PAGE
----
Saturday, 2 January 2010
Anyone who knows me well, knows that I am am totally in love with lemon. I just adore lemon flavoured anything.
Oh . . . I just adore a Lemon Drizzle Cake all moist and tender, with it's tart lemon drizzle crust dripping down the sides, just tempting you to dig in again and again . . .
Likewise a tasty Lemon Meringue Pie, all cold and chilled from the refrigerator, and cut into thick slices. iIt's deliciously tart lemon filling all cold and rigid . . . and standing to attention beneath that golden cap of sweet meringue . . . I know the beads of liquid that form on the meringue overnight are not to be applauded, but they've always been one of my favourite parts . . . all sweet and gooey.
And . . . don't get me started on those lovely Lemon Puff cookies . . . crisp and buttery, the sweet and buttery lemon flavoured cracker like biscuit, filled with tart buttercream. Oh, how yummy. You just cannot eat just one.
Lemon curd, especially my homemade one . . . I can eat it right out of the jar with a spoon. A secret indulgence . . . and a yummy one.
My favourite of all though . . . has to be a classic Lemon Tart. Ohh, that lovely crisp sweet pastry encasing a rich golden lemon filling . . . not quite custard and not quite pudding, but a wonderful combination of the two. Your fork digs in and it melts in your mouth in one deliciously unctuous melange of buttery lemony goodness . . . bliss in every bite.
Of course you could caramlize the sugar on top with a blowtorch . . . but in my opinion that's an extra step that's not needed. I prefer it left as is as a light sweet dusting . . . the perfect garnish for the perfect tart.
*A Classic Lemon Tart*
Crisp sweet shortcrust pastry filled with a deliciously tart lemon filling. Perfection.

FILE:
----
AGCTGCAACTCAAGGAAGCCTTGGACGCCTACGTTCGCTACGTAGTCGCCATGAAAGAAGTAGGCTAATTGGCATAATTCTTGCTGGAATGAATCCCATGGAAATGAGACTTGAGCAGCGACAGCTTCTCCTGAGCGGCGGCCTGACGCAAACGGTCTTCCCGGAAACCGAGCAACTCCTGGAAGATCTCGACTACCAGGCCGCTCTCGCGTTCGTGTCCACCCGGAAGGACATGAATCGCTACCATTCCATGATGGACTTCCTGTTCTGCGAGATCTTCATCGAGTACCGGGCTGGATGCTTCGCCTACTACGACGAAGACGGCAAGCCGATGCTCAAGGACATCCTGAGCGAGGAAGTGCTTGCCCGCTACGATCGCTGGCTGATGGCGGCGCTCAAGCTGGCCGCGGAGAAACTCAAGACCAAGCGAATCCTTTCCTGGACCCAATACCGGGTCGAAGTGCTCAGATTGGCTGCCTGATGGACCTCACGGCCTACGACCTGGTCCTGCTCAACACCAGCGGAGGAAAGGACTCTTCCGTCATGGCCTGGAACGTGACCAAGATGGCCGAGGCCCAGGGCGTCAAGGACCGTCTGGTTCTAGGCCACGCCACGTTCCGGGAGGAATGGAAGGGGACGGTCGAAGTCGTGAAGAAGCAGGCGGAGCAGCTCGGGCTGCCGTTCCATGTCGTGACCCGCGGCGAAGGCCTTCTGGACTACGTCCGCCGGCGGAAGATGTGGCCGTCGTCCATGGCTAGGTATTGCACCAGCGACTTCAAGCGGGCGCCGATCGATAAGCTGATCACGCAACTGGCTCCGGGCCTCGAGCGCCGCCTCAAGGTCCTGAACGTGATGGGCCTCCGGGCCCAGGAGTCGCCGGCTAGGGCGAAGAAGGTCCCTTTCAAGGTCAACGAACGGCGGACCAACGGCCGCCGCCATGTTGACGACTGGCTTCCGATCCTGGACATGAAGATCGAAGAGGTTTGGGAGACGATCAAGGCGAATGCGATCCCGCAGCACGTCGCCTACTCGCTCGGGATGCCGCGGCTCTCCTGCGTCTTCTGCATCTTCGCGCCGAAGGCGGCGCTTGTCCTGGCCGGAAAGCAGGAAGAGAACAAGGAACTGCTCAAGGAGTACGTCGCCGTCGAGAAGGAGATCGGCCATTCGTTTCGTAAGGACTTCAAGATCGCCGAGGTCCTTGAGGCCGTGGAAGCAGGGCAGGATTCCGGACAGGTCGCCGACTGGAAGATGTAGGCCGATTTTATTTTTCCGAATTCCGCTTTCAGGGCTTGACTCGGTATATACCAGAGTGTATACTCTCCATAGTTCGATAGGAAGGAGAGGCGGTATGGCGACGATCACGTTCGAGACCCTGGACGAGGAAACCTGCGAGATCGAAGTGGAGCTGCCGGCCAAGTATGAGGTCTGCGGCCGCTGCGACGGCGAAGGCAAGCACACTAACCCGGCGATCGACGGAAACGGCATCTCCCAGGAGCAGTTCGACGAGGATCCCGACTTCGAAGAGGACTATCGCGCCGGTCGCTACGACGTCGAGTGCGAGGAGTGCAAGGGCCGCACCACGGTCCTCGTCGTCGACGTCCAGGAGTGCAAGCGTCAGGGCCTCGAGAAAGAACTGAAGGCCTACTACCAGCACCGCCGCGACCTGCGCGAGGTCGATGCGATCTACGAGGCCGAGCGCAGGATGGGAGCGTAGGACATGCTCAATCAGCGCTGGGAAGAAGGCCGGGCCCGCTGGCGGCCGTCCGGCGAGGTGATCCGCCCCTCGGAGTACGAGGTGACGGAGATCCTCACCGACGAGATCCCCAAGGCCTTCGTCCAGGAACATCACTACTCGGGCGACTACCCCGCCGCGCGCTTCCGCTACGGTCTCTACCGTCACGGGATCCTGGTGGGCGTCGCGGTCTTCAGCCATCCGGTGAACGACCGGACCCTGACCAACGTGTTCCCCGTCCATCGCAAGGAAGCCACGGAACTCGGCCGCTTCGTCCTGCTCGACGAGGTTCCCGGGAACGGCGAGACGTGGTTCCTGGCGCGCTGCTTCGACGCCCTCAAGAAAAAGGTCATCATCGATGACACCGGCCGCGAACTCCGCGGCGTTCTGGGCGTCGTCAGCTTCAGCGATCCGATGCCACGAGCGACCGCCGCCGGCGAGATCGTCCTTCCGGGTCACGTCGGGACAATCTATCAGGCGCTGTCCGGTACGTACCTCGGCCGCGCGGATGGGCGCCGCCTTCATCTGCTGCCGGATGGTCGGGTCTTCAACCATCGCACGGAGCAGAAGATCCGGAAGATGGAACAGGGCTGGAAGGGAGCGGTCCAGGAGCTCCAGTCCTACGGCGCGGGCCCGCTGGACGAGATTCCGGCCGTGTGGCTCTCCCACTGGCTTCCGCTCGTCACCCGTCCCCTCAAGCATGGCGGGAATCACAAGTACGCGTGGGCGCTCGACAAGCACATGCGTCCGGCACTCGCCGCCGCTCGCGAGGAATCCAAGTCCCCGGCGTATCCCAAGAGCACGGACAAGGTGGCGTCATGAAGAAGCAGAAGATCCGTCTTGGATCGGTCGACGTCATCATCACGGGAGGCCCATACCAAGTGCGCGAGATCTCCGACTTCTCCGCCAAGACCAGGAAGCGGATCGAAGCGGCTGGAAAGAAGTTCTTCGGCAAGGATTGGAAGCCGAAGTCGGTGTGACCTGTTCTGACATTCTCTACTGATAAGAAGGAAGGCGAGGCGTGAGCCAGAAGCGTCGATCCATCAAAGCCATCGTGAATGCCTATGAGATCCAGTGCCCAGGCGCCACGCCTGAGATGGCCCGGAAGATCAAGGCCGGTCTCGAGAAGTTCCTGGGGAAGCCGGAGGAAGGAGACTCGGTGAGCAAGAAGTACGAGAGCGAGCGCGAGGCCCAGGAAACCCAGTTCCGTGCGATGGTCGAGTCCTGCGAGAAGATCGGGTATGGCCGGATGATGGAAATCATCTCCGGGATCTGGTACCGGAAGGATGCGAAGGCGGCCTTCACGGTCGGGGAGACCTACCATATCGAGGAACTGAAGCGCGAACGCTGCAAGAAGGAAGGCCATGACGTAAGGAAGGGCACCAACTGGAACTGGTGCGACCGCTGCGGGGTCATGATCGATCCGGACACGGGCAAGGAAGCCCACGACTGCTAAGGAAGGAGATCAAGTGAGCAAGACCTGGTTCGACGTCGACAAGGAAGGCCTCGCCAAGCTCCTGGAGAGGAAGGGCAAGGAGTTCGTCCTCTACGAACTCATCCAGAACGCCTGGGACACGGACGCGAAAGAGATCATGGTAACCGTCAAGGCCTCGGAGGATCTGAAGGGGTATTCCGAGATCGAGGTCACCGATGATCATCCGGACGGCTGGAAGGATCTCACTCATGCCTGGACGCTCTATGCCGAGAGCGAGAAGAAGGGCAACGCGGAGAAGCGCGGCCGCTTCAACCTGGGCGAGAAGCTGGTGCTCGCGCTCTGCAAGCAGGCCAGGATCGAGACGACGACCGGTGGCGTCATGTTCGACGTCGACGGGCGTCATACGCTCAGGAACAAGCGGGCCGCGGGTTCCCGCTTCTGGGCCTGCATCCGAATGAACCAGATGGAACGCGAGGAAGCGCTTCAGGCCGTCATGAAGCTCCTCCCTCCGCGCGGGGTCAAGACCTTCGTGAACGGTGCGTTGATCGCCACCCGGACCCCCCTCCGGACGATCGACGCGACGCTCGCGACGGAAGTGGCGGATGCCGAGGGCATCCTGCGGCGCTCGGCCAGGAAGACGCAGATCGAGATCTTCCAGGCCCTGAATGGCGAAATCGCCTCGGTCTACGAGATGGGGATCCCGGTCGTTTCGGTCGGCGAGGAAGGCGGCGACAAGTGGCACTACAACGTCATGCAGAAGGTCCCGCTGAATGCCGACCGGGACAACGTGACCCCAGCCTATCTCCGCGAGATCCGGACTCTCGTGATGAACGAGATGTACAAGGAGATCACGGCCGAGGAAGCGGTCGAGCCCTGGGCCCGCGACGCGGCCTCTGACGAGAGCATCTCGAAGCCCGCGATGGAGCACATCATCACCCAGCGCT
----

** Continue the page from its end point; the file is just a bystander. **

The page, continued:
10 large eggs
380g caster sugar
500ml double cream
the zest and juice of 8 unwaxed lemons
butter for greasing
225g sweet shortcrust pastry (see below)
Icing sugar to dust the top
Pre-heat the oven to 200*C/400*F.
Make the filling first. Place the eggs into a bowl and whisk them gently to help to break up the yolks. Whisk the sugar in slowly and than whisk in the cream and the lemon juice. (wait until this next step before adding the zest.) Strain the mixture through a sieve. Discard any solids left in the sieve. Whisk the lemon zest into the custard mixture.
Butter a 20cm (10 inch) loose bottomed tart tin. Place on a large baking sheet. Roll out the sweet pastry to get a thin but even depth of pastry that will overhang the tart tin. Carefully roll the pastry over the rolling pin and then lift it over the tart tin and drop it in loosely. Tuck the pastry down the sides with the back of your knuckles, pressing it into the bottom edge well. Do not trim off any excess. Line the tart case with a baking parchment and fill with baking beans, rice or ceramic baking beans. Bake for 10 minutes. Remove from the oven. Take out the beans and greaseproof paper. Return to the oven to colour the bottom, another 4 to 5 minutes. Remove from the oven.
Reduce the temperature of the oven to 100*C/225*F. Pour the lemon mixture into the tart case just to reach the top. Return to the oven and bake for one hour, until the tart is only just set. Remove the tray from the oven and using a rolling pin, run it across the top of the tin to trim off the excess pastry. Leave to cool for about an hour before serving. Just before serving, dust with a good portion of icing sugar. Serve cut into slices along with some pouring cream.
*Rich Sweet Shortcrust Pastry*
makes 1/2 pound
The best way to make shortcrust pastry that has a crisp crumble in the mouth texture is to do it by hand, rather than by machine. Using a machine tends to overwork the gluten in the flour and the pastry has a tendancy to end up springy and shrink when cooked.. Resting the pastry for a half hour in the fridge is also an important step because of the high proportion of butter to flour, which makes it difficult to roll out when warm.
8 ounces plain flour
4 ounces cold butter
2 ounces sifted icing sugar
2 egg yolks
2 TBS water
Sift the flour into a basin. Add the butter, cut into pieces and rub it into the flour until it resembled fine dry bread crumbs. Add the icing sugar. Whisk in well. Make a indentation in the centre of the butter mixture. Beat the egg yolks and water together. Pour into the indentation and then, using a fork, mix together to a rough dough in the basin. Turn out onto a lightly floured work surface and knead for a few minutes until smooth. Shape into a ball and then place into a zip lock bag. Place in the refrigerator to chill for 30 minutes, while you make the filling. Proceed as per the recipe requirements for whichever recipe that you are using to fill the tart with.